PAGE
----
UTTC Tackles Injury Prevention EducationFeb 15th, 1999 | By tcj | Category: 10-3: Distance Education, Tribal College News
United Tribes Technical College (UTTC) has created a new program of study leading to an associate of applied science degree in injury prevention. Located in Bismarck, N.D., and serving over 40 tribes, UTTC wants to become the injury prevention center for the nation, according to Dennis Renville, the program instructor. The first students who enrolled in the program felt passionate about wanting to make a difference on their home reservations. Sandy Summa said there is an epidemic of domestic violence and motor vehicle crashes on her reservation, Ute Mountain Ute in Colorado, and on other reservations she has visited.
“In my own family, my older brother committed suicide, another brother has AIDS, and my sister lost her baby to SIDS (Sudden Infant Death Syndrome). That was enough,” Summa said. Before enrolling at UTTC, she worked with youth at a shelter in Colorado. “They have a lot of potential. They just need a little bit of help,” she said. Renville wants to train students for injury prevention specialist jobs with local, national, and tribal organizations. He hopes tribes will create jobs for his graduates. The courses address violence, residential and recreation injuries, epidemiology, traffic related injuries, alcohol, and drugs.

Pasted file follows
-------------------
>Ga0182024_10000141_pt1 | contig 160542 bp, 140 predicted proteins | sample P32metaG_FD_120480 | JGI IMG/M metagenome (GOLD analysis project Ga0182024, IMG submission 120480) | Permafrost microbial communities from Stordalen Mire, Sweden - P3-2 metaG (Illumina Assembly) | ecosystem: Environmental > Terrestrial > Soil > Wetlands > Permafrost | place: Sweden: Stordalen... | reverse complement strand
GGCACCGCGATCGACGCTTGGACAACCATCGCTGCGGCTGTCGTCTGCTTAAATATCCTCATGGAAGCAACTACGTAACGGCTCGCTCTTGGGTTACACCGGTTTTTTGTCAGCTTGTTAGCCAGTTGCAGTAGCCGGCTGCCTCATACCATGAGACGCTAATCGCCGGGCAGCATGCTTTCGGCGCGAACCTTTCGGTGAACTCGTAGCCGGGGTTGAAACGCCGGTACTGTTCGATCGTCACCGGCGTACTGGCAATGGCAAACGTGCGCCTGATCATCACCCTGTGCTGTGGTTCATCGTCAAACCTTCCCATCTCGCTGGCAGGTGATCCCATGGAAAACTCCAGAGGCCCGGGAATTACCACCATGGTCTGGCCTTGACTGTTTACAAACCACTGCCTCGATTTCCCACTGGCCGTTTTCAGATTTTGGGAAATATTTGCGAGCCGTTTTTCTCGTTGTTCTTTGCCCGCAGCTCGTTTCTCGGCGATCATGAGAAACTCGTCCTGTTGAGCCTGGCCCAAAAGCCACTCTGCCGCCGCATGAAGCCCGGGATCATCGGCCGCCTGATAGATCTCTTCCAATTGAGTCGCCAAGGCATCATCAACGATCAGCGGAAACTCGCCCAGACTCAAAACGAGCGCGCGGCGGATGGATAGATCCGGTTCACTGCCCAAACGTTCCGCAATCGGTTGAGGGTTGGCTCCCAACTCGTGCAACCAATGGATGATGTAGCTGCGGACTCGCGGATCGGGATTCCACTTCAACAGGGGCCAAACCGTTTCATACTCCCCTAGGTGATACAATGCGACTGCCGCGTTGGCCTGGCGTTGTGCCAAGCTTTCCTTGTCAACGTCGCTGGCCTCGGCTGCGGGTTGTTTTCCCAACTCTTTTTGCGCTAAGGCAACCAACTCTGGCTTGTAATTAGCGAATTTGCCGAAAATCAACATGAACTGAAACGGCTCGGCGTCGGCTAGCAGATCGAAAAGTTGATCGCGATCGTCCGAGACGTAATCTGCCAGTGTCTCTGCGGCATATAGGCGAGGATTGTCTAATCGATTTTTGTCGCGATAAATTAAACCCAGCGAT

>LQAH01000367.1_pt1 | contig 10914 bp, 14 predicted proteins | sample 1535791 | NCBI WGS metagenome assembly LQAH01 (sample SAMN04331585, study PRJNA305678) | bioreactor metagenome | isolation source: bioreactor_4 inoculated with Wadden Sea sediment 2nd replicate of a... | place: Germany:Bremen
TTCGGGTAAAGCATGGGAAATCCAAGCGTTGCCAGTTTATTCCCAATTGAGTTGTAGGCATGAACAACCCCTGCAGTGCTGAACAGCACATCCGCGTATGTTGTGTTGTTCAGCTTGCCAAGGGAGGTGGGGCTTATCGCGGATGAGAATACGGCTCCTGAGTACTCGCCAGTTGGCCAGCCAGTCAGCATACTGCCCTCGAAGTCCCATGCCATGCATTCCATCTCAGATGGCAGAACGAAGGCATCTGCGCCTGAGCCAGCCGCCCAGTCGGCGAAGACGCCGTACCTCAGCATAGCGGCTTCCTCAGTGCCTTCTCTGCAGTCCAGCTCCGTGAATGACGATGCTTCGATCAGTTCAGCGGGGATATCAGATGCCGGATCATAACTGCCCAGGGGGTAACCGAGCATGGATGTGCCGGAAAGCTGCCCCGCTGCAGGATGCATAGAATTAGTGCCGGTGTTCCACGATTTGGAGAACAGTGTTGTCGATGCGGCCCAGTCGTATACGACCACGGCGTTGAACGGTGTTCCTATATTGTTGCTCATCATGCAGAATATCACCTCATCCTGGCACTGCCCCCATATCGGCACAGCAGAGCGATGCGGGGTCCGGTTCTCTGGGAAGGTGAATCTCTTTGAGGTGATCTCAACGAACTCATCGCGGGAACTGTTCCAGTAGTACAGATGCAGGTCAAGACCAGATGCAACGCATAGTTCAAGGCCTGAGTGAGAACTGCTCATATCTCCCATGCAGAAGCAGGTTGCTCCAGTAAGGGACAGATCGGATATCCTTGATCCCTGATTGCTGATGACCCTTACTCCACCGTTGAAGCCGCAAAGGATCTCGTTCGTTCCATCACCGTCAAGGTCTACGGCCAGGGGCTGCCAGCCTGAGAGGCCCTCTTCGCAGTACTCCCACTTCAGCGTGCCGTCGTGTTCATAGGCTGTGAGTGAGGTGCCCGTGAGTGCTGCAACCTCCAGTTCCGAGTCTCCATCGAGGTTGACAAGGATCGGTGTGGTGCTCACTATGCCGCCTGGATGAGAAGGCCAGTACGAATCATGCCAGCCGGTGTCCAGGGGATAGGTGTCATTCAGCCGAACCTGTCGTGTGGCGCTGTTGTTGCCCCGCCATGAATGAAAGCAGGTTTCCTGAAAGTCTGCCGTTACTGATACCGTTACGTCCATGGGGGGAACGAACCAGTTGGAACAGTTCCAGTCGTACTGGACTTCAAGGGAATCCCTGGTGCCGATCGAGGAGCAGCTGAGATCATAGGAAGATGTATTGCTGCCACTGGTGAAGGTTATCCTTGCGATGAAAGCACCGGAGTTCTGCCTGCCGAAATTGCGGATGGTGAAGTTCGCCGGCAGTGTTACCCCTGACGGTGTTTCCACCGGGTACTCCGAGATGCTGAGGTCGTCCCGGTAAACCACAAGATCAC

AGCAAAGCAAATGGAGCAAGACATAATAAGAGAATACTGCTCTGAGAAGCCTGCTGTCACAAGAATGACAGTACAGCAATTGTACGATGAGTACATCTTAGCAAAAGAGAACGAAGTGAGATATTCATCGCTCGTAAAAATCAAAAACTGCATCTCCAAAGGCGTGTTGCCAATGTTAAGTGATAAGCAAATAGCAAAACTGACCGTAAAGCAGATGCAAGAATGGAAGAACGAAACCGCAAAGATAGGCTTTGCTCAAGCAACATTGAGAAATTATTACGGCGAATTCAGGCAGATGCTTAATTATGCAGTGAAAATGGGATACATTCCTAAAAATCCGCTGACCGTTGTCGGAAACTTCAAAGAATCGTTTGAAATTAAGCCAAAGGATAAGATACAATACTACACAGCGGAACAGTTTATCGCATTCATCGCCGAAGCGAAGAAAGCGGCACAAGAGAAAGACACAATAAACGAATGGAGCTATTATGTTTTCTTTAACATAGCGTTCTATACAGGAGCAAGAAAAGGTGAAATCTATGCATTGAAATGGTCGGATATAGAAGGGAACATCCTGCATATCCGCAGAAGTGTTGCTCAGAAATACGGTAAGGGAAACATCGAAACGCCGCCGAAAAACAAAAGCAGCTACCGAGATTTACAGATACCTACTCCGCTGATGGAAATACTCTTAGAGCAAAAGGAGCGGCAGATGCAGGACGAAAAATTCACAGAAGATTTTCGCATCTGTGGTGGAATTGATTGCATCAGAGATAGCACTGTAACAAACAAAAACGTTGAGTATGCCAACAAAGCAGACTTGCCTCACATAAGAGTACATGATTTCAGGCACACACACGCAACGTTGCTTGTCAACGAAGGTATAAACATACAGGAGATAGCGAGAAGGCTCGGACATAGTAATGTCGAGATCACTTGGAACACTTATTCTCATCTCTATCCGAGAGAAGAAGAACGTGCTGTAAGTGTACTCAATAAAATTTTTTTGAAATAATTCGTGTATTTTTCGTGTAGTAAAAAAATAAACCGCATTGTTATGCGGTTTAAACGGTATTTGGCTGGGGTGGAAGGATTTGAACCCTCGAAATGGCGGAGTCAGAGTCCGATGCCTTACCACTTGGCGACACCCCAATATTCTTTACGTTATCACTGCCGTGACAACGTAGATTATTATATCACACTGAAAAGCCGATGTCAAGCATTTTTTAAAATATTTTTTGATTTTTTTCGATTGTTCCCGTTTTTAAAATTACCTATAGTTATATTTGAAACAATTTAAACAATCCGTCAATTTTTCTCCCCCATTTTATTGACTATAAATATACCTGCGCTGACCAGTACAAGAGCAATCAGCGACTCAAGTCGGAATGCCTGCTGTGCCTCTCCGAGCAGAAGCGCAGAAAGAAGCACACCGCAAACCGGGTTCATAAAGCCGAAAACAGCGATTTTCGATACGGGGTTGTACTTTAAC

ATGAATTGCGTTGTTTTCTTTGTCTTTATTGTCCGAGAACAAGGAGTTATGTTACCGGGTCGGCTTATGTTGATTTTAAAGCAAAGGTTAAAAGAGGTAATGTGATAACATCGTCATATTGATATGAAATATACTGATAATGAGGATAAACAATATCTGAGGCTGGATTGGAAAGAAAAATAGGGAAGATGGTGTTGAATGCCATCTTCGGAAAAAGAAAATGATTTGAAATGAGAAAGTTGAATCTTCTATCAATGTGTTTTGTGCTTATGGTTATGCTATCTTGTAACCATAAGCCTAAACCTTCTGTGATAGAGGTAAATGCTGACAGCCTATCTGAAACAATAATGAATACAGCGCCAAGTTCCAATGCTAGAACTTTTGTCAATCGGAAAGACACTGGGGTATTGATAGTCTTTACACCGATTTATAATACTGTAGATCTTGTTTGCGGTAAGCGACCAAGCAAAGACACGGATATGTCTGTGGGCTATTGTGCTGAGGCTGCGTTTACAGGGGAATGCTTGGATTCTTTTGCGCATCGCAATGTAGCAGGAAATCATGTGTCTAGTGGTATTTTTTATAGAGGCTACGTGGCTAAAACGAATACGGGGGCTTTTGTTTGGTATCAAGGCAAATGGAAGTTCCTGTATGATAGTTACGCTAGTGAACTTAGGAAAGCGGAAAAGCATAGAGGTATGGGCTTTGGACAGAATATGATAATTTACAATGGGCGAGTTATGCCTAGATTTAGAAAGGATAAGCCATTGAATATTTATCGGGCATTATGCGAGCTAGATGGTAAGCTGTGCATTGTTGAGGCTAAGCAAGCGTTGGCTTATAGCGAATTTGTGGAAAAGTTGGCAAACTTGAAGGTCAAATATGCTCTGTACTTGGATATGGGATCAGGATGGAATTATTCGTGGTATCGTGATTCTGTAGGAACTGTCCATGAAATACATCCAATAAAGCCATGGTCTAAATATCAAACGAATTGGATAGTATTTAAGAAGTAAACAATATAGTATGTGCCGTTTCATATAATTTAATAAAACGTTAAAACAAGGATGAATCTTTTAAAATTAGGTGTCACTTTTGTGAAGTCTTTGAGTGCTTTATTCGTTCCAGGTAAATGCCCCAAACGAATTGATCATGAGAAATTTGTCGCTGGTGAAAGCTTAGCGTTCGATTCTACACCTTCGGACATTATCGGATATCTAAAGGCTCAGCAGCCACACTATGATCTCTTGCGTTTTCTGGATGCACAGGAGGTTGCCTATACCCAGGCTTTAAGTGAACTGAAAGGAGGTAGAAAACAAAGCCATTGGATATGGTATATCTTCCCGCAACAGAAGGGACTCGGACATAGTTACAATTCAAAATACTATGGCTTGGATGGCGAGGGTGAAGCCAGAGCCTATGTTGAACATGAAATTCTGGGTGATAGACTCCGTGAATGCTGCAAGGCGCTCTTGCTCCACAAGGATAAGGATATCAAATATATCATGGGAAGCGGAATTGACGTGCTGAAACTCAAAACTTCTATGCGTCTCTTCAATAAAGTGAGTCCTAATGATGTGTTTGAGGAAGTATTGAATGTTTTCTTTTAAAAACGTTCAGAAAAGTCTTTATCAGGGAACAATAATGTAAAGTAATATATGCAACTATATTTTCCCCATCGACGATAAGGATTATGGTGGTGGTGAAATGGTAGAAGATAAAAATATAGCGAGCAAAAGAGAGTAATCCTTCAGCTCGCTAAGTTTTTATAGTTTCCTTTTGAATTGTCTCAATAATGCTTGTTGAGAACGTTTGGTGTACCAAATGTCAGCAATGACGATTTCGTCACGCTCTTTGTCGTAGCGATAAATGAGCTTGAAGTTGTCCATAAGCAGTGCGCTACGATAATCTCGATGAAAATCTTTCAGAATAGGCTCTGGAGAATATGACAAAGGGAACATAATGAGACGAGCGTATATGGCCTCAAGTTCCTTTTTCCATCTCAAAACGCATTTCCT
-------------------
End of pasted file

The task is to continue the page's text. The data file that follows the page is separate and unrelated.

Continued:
“The students are my role models,” Renville said. They go before the media and tell about the need for the program. To recruit students and raise awareness, Renville helped developed a video called the “Eagle’s Cry” about drinking and driving. The video was funded by the Indian Health Service (IHS) and the National Highway Safety Administration. UTTC also sponsors Native American Life Saver conferences on domestic violence, suicide, and gangs. The next will be June 15-16. Call Dennis Renville at (701) 255-3285 ext. 374 for more information. Renville, a member of the Sisseton-Wahpeton Sioux Tribe, has a master’s degree in counseling and a bachelor’s degree in education. The program is funded by the IHS, Office of Minority Health, and the Center for Disease Control.